A new study offers an insight into a recent experiment that was able to control an exceptional number of atoms via a quantum simulator. The experiment conducted by Harvard University and MIT created a specialized quantum computer, termed as a quantum simulator, which could be used to help comprehend intricate quantum processes.
Illustration of quantum system. (Image credit: Zlatko Papic, University of Leeds)
The study, led by the
University of Leeds, has provided a theoretical justification for the specific behavior of individual atoms that were captured and manipulated in the experiment.
Manipulating Quantum Bits of Matter
The Harvard University and MIT experiment employed a system of exceptionally tuned lasers to serve as “optical tweezers” to assemble an extraordinarily long chain of 51 atoms. When the quantum dynamics of the atom chain were calculated, there were unexpected oscillations that persisted for a lot longer than anticipated and which could not be explained.
The international team of scientists investigating the behavior included researchers from the School of Physics and Astronomy, the Institute of Science and Technology Austria and the University of Geneva.
Study co-author, Dr. Zlatko Papic, Lecturer in Theoretical Physics at Leeds, said:
“The previous Harvard-MIT experiment created surprisingly robust oscillations that kept the atoms in a quantum state for an extended time.
"We found these oscillations to be rather puzzling because they suggested that atoms were somehow able to 'remember' their initial configuration while still moving chaotically.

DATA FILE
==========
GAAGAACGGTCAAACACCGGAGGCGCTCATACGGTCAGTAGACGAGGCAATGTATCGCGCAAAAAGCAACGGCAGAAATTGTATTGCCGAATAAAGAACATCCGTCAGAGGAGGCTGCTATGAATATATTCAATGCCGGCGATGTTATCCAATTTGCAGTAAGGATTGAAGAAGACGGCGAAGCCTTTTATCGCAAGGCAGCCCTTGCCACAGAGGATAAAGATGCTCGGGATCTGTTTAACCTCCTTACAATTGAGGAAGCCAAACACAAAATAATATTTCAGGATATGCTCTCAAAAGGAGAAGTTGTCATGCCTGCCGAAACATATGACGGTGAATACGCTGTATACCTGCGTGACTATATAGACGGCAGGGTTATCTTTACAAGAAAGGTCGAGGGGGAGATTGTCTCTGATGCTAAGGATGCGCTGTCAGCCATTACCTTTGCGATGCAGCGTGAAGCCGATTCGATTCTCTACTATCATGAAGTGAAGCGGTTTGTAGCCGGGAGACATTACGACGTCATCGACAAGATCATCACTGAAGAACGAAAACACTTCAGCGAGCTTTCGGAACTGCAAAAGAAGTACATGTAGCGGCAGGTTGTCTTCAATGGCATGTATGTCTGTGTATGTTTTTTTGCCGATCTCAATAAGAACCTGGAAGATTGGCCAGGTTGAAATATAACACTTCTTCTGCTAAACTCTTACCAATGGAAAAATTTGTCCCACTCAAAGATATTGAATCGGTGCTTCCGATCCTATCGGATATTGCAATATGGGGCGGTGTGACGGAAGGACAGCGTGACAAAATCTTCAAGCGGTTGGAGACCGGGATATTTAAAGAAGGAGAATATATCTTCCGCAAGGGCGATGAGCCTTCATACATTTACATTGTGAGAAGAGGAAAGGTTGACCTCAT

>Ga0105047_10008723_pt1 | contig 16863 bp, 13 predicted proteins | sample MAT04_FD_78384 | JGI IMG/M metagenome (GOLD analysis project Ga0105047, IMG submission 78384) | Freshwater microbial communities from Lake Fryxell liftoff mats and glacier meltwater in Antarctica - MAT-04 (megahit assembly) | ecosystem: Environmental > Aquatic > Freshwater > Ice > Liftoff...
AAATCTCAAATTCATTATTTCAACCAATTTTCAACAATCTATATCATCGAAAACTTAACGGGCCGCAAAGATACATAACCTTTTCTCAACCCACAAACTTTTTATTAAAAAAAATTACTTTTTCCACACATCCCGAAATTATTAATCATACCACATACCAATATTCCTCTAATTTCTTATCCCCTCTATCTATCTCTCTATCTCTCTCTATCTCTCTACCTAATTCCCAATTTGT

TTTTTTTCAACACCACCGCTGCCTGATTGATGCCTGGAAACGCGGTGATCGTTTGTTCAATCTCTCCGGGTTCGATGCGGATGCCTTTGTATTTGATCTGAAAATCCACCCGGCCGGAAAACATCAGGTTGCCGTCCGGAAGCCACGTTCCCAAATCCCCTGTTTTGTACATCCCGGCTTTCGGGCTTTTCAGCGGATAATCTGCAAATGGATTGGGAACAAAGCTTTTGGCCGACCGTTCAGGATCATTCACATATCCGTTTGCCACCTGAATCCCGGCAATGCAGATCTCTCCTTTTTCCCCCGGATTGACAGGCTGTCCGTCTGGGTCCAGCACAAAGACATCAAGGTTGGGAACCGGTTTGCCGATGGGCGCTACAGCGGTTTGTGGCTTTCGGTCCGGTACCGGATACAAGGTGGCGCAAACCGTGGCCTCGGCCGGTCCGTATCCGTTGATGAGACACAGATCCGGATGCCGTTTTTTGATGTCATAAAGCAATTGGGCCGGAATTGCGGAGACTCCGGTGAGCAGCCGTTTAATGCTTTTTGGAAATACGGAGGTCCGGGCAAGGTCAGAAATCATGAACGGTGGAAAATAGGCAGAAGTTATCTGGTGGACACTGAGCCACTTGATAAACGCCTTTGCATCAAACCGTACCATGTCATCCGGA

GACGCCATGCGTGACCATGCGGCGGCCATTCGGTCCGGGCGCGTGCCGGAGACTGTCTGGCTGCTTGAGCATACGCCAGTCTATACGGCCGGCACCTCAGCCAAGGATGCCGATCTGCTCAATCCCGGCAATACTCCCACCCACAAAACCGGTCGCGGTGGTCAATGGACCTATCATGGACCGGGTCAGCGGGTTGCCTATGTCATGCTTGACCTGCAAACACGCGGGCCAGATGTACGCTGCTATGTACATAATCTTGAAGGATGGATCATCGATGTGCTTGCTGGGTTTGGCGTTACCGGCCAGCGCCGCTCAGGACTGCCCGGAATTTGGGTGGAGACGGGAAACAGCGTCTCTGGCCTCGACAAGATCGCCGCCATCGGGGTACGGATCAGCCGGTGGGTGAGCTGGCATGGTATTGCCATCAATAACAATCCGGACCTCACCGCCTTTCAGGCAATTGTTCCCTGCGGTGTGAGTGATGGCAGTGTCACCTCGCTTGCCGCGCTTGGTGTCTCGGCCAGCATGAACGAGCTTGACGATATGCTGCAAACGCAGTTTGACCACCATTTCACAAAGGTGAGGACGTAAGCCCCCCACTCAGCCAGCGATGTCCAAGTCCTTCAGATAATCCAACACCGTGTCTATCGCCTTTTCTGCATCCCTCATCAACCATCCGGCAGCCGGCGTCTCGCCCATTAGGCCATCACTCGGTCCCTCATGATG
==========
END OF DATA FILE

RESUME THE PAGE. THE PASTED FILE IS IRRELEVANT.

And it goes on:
“Our goal was to understand more generally where such oscillations could come from since oscillations signify some kind of coherence in a chaotic environment – and this is precisely what we want from a robust quantum computer.
"Our work suggests that these oscillations are due to a new physical phenomenon that we called ‘quantum many-body scar’.”
Deeper Understanding of Quantum Dynamics
In daily life, particles will leap off one another until they explore the whole space, settling ultimately into a state of equilibrium. This process is referred to as thermalization.
A quantum scar is when a distinct configuration or pathway leaves a stamp on the particles’ state that prevents them from filling the whole space. This keeps the systems from reaching thermalization and allows them to preserve some quantum effects.
Dr. Papic said: “
We are learning that quantum dynamics can be much more complex and intricate than simply thermalization.
"The practical benefit is that extended periods of oscillations are exactly what is needed if quantum computers are to become a reality.
"The information processed and stored on these computers will be dependent on keeping the atoms in more than one state at any time, it is a constant battle to keep the particles from settling into an equilibrium.”
Previous theories involving quantum scars have been formulated for a single particle. Our work has extended these ideas to systems which contain not one but many particles, which are all entangled with each other in complicated ways.
Quantum many-body scars might represent a new avenue to realize coherent quantum dynamics.
Christopher Turner, Study Lead Author & Doctoral Researcher at the School of Physics & Astronomy at Leeds
The quantum many-body scars theory offers insights on the quantum states that underpin the odd dynamics of atoms in the Harvard-MIT experiment.
Understanding this occurrence could also make way for shielding or prolonging the lifetime of quantum states in other groups of quantum many-body systems.